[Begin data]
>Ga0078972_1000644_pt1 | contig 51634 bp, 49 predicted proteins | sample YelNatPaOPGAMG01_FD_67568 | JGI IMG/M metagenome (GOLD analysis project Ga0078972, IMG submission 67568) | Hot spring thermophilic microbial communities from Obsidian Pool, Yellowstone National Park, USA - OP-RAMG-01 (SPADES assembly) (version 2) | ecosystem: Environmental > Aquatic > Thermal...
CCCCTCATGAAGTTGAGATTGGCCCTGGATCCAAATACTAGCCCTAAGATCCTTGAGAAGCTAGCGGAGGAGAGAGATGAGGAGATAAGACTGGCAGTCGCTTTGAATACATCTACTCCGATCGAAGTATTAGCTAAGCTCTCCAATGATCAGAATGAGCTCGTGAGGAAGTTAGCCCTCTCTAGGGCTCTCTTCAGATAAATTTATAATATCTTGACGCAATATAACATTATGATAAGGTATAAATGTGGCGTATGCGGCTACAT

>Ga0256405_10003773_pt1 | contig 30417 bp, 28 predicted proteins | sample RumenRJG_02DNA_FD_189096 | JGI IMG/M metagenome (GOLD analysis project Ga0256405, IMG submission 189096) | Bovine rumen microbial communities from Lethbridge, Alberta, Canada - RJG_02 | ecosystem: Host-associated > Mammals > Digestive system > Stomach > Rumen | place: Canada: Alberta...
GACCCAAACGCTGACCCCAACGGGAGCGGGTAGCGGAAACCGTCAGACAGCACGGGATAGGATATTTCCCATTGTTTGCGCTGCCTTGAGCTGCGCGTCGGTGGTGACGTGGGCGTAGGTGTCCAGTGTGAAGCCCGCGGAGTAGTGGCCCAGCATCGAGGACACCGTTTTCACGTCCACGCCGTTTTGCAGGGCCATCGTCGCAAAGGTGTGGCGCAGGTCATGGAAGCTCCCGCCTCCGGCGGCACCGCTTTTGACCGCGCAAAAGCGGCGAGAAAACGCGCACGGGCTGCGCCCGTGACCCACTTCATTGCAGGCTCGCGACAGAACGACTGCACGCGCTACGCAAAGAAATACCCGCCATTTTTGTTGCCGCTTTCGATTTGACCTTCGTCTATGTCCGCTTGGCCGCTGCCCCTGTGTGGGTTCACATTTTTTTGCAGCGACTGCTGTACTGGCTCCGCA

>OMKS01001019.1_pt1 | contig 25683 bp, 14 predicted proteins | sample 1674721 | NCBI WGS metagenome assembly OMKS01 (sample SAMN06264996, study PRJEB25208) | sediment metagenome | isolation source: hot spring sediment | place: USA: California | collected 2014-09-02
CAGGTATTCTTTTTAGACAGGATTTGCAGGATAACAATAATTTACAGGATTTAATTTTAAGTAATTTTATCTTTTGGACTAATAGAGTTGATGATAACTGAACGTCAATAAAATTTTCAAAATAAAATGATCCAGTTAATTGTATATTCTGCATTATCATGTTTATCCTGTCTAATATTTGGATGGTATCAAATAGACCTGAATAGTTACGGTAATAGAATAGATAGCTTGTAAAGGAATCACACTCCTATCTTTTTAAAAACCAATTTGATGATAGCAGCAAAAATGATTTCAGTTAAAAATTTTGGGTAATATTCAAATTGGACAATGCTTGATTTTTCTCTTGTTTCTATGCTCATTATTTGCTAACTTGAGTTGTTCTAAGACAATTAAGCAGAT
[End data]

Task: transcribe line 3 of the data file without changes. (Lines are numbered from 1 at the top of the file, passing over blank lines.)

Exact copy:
>Ga0256405_10003773_pt1 | contig 30417 bp, 28 predicted proteins | sample RumenRJG_02DNA_FD_189096 | JGI IMG/M metagenome (GOLD analysis project Ga0256405, IMG submission 189096) | Bovine rumen microbial communities from Lethbridge, Alberta, Canada - RJG_02 | ecosystem: Host-associated > Mammals > Digestive system > Stomach > Rumen | place: Canada: Alberta...